Boston bomb suspect Tsarnaev buried

USA Today/May 10, 2013

Boston bombing suspect Tamerlan Tsarnaev, killed in a shootout with police days after the blast, has been buried at an undisclosed location, police in Worcester, Mass., said Thursday.

"As a result of our public appeal for help, a courageous and compassionate individual came forward to provide the assistance needed to properly bury the deceased," Sgt. Kerry Hazelhurst said.

The announcement ends a week-long controversy over where to bury Tsarnaev, 26, who is accused along with his brother, Dzhokhar, 19, of planting the bombs that blew up near the finish line of the Boston Marathon on April 15. Three people died in the blasts; more than 260 were wounded.

Some graveyards in the Boston area had refused to accept the body. Hazelhurst said Tamerlan Tsarnaev's body was no longer in Worcester. Reading a statement, Hazelhurst thanked "all of the officers who worked the security detail at the funeral home and acknowledge their professionalism and dedication."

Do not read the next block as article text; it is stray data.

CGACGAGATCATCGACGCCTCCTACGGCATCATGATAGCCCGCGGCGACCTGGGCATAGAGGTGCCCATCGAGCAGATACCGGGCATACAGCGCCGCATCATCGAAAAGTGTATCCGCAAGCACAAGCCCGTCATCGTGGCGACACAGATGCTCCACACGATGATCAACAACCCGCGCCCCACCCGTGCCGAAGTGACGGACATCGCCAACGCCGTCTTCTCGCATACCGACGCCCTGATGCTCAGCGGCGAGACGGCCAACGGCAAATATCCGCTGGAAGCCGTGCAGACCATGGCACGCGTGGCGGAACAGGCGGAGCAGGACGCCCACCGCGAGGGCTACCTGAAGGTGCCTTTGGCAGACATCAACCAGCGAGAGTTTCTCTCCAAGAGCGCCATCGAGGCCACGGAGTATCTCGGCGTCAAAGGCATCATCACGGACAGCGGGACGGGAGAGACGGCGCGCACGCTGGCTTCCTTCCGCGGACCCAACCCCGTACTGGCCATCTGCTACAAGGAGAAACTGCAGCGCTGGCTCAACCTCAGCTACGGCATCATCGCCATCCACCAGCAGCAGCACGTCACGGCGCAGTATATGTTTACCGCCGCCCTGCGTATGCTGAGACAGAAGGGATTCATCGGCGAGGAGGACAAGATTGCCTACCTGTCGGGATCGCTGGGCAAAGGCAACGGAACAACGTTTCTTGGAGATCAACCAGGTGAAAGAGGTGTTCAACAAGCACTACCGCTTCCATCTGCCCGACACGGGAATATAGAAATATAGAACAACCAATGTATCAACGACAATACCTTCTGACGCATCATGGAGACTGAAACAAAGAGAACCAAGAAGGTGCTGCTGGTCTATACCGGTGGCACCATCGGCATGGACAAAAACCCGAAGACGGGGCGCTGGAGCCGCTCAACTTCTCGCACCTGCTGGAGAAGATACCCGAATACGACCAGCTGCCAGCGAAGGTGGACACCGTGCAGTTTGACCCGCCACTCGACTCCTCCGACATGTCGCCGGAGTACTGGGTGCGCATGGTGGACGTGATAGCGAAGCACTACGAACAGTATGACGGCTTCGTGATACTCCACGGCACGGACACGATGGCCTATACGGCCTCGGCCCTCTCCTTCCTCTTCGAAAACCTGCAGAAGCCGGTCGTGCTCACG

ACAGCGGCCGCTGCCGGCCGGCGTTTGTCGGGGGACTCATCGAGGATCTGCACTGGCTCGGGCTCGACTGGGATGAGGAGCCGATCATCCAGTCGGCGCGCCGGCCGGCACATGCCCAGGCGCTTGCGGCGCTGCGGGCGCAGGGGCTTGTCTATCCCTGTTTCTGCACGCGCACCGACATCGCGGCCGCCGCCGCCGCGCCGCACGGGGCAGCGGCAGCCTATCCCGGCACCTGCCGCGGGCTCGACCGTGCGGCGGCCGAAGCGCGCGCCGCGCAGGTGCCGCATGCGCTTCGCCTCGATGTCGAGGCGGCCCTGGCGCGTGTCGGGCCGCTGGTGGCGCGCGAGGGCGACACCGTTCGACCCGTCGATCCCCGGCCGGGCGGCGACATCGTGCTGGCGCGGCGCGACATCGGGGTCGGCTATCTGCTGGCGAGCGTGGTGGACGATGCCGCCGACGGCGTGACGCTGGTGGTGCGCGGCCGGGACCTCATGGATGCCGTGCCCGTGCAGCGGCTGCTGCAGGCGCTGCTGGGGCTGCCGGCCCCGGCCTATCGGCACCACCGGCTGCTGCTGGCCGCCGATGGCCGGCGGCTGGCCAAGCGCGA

Tsarnaev's body had been at the Graham Putnam & Mahoney Funeral Parlors for a week while funeral home director Peter Stefan and Tsarnaev's uncle, Ruslan Tsarni, sought a burial site.

The situation drew a handful of flag-waving protesters to the Worcester funeral home for the last several days. One sign read: "Do not bury him on U.S. soil."

The Tsarnaevs are Muslims from the Chechen area of Russia. Tsarni has denounced both suspects, saying they brought shame to their family and the Chechen community.

Tsarni has said he understood reluctance about accepting the body for burial, saying that "no one wants to associate their names with such evil acts" the men are accused of committing.

"Tamerlan Tsarnaev has no other place to be buried. There is no other place to accept this body," Tsarni said. "He lived in America. He grew up here and for the last 10 years he decided to be in Cambridge. ... His home 'country' is Cambridge, Mass."

The funeral director, whom some people have called "un-American" for being willing to handle Tsarnaev's funeral, has said he has a professional obligation.

"We take an oath to do this. Can I pick and choose? No. Can I separate the sins from the sinners? No," Stefan said. "We are burying a dead body. That's what we do."

The state medical examiner ruled that Tsarnaev died from gunshot wounds and blunt trauma to his head and torso.

Dzhokhar Tsarnaev, charged with using a weapon of mass destruction to kill, could face the death penalty if convicted.

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